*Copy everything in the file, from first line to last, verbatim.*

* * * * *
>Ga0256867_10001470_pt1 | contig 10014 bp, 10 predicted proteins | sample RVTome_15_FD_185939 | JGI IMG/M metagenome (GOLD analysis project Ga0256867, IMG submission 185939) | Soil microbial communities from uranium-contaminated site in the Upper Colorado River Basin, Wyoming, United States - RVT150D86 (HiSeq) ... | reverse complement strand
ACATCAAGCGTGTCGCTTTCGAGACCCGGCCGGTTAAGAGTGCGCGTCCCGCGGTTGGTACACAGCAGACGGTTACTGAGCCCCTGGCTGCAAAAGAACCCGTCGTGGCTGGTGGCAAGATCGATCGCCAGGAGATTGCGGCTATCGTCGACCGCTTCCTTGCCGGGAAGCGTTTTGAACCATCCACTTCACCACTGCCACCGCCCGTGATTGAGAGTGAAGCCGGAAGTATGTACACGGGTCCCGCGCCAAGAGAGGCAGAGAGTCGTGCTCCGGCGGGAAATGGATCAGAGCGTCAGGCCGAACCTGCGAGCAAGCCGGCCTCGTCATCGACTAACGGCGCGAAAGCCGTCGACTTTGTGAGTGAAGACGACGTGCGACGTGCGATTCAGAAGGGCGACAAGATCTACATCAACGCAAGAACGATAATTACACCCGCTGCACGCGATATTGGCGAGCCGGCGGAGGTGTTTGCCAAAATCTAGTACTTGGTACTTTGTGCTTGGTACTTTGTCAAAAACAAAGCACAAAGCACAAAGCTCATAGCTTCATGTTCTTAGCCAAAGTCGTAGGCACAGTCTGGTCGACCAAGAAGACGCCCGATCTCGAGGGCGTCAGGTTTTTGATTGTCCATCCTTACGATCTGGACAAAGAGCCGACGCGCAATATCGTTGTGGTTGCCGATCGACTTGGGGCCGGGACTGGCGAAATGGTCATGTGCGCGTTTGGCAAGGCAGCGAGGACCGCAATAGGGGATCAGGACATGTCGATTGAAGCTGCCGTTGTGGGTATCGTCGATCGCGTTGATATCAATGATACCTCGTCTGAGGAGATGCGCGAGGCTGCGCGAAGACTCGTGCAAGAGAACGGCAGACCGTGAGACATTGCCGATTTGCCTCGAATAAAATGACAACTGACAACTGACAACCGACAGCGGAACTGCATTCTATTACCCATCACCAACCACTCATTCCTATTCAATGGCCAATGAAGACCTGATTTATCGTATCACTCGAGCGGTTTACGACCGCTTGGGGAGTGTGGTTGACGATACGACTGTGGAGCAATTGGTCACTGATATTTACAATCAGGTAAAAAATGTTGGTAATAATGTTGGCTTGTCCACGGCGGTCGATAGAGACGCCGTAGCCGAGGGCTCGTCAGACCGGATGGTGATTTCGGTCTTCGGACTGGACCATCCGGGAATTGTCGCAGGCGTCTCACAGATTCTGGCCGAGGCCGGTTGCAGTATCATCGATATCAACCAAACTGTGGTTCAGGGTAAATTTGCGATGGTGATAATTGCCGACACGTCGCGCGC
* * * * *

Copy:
>Ga0256867_10001470_pt1 | contig 10014 bp, 10 predicted proteins | sample RVTome_15_FD_185939 | JGI IMG/M metagenome (GOLD analysis project Ga0256867, IMG submission 185939) | Soil microbial communities from uranium-contaminated site in the Upper Colorado River Basin, Wyoming, United States - RVT150D86 (HiSeq) ... | reverse complement strand
ACATCAAGCGTGTCGCTTTCGAGACCCGGCCGGTTAAGAGTGCGCGTCCCGCGGTTGGTACACAGCAGACGGTTACTGAGCCCCTGGCTGCAAAAGAACCCGTCGTGGCTGGTGGCAAGATCGATCGCCAGGAGATTGCGGCTATCGTCGACCGCTTCCTTGCCGGGAAGCGTTTTGAACCATCCACTTCACCACTGCCACCGCCCGTGATTGAGAGTGAAGCCGGAAGTATGTACACGGGTCCCGCGCCAAGAGAGGCAGAGAGTCGTGCTCCGGCGGGAAATGGATCAGAGCGTCAGGCCGAACCTGCGAGCAAGCCGGCCTCGTCATCGACTAACGGCGCGAAAGCCGTCGACTTTGTGAGTGAAGACGACGTGCGACGTGCGATTCAGAAGGGCGACAAGATCTACATCAACGCAAGAACGATAATTACACCCGCTGCACGCGATATTGGCGAGCCGGCGGAGGTGTTTGCCAAAATCTAGTACTTGGTACTTTGTGCTTGGTACTTTGTCAAAAACAAAGCACAAAGCACAAAGCTCATAGCTTCATGTTCTTAGCCAAAGTCGTAGGCACAGTCTGGTCGACCAAGAAGACGCCCGATCTCGAGGGCGTCAGGTTTTTGATTGTCCATCCTTACGATCTGGACAAAGAGCCGACGCGCAATATCGTTGTGGTTGCCGATCGACTTGGGGCCGGGACTGGCGAAATGGTCATGTGCGCGTTTGGCAAGGCAGCGAGGACCGCAATAGGGGATCAGGACATGTCGATTGAAGCTGCCGTTGTGGGTATCGTCGATCGCGTTGATATCAATGATACCTCGTCTGAGGAGATGCGCGAGGCTGCGCGAAGACTCGTGCAAGAGAACGGCAGACCGTGAGACATTGCCGATTTGCCTCGAATAAAATGACAACTGACAACTGACAACCGACAGCGGAACTGCATTCTATTACCCATCACCAACCACTCATTCCTATTCAATGGCCAATGAAGACCTGATTTATCGTATCACTCGAGCGGTTTACGACCGCTTGGGGAGTGTGGTTGACGATACGACTGTGGAGCAATTGGTCACTGATATTTACAATCAGGTAAAAAATGTTGGTAATAATGTTGGCTTGTCCACGGCGGTCGATAGAGACGCCGTAGCCGAGGGCTCGTCAGACCGGATGGTGATTTCGGTCTTCGGACTGGACCATCCGGGAATTGTCGCAGGCGTCTCACAGATTCTGGCCGAGGCCGGTTGCAGTATCATCGATATCAACCAAACTGTGGTTCAGGGTAAATTTGCGATGGTGATAATTGCCGACACGTCGCGCGC